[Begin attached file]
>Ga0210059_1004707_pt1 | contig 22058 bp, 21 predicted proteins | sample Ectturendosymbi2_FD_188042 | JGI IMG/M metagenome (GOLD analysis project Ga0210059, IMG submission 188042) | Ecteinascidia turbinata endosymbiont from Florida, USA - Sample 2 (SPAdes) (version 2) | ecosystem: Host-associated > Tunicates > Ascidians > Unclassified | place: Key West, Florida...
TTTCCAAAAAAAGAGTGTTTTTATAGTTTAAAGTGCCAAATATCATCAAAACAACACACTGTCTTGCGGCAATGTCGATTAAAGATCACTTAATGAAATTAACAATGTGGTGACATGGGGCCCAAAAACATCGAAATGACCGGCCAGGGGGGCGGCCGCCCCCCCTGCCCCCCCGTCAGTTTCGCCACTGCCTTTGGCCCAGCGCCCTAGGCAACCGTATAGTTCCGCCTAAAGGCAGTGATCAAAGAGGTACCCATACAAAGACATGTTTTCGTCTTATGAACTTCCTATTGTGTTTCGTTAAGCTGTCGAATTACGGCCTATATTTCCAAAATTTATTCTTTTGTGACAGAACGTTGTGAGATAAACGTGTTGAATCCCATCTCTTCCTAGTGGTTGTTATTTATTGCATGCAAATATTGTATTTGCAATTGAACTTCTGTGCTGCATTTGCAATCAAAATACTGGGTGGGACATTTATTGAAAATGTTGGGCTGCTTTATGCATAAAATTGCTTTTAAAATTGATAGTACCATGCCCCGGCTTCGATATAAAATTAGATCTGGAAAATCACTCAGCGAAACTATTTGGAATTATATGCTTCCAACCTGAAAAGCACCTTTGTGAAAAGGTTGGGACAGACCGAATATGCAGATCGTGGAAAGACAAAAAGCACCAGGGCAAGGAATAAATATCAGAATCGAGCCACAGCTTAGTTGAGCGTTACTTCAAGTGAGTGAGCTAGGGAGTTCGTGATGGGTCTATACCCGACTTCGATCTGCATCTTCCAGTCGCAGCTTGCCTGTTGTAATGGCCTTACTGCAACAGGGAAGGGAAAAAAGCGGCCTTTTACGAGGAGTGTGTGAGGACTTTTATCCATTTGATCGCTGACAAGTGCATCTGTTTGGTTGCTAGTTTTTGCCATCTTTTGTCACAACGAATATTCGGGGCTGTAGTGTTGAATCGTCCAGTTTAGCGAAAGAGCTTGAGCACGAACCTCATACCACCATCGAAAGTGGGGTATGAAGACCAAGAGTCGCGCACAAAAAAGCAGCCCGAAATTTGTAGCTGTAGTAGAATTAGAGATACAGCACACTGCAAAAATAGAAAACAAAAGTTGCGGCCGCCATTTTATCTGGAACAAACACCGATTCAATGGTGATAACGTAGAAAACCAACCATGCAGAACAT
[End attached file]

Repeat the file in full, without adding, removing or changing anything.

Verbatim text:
>Ga0210059_1004707_pt1 | contig 22058 bp, 21 predicted proteins | sample Ectturendosymbi2_FD_188042 | JGI IMG/M metagenome (GOLD analysis project Ga0210059, IMG submission 188042) | Ecteinascidia turbinata endosymbiont from Florida, USA - Sample 2 (SPAdes) (version 2) | ecosystem: Host-associated > Tunicates > Ascidians > Unclassified | place: Key West, Florida...
TTTCCAAAAAAAGAGTGTTTTTATAGTTTAAAGTGCCAAATATCATCAAAACAACACACTGTCTTGCGGCAATGTCGATTAAAGATCACTTAATGAAATTAACAATGTGGTGACATGGGGCCCAAAAACATCGAAATGACCGGCCAGGGGGGCGGCCGCCCCCCCTGCCCCCCCGTCAGTTTCGCCACTGCCTTTGGCCCAGCGCCCTAGGCAACCGTATAGTTCCGCCTAAAGGCAGTGATCAAAGAGGTACCCATACAAAGACATGTTTTCGTCTTATGAACTTCCTATTGTGTTTCGTTAAGCTGTCGAATTACGGCCTATATTTCCAAAATTTATTCTTTTGTGACAGAACGTTGTGAGATAAACGTGTTGAATCCCATCTCTTCCTAGTGGTTGTTATTTATTGCATGCAAATATTGTATTTGCAATTGAACTTCTGTGCTGCATTTGCAATCAAAATACTGGGTGGGACATTTATTGAAAATGTTGGGCTGCTTTATGCATAAAATTGCTTTTAAAATTGATAGTACCATGCCCCGGCTTCGATATAAAATTAGATCTGGAAAATCACTCAGCGAAACTATTTGGAATTATATGCTTCCAACCTGAAAAGCACCTTTGTGAAAAGGTTGGGACAGACCGAATATGCAGATCGTGGAAAGACAAAAAGCACCAGGGCAAGGAATAAATATCAGAATCGAGCCACAGCTTAGTTGAGCGTTACTTCAAGTGAGTGAGCTAGGGAGTTCGTGATGGGTCTATACCCGACTTCGATCTGCATCTTCCAGTCGCAGCTTGCCTGTTGTAATGGCCTTACTGCAACAGGGAAGGGAAAAAAGCGGCCTTTTACGAGGAGTGTGTGAGGACTTTTATCCATTTGATCGCTGACAAGTGCATCTGTTTGGTTGCTAGTTTTTGCCATCTTTTGTCACAACGAATATTCGGGGCTGTAGTGTTGAATCGTCCAGTTTAGCGAAAGAGCTTGAGCACGAACCTCATACCACCATCGAAAGTGGGGTATGAAGACCAAGAGTCGCGCACAAAAAAGCAGCCCGAAATTTGTAGCTGTAGTAGAATTAGAGATACAGCACACTGCAAAAATAGAAAACAAAAGTTGCGGCCGCCATTTTATCTGGAACAAACACCGATTCAATGGTGATAACGTAGAAAACCAACCATGCAGAACAT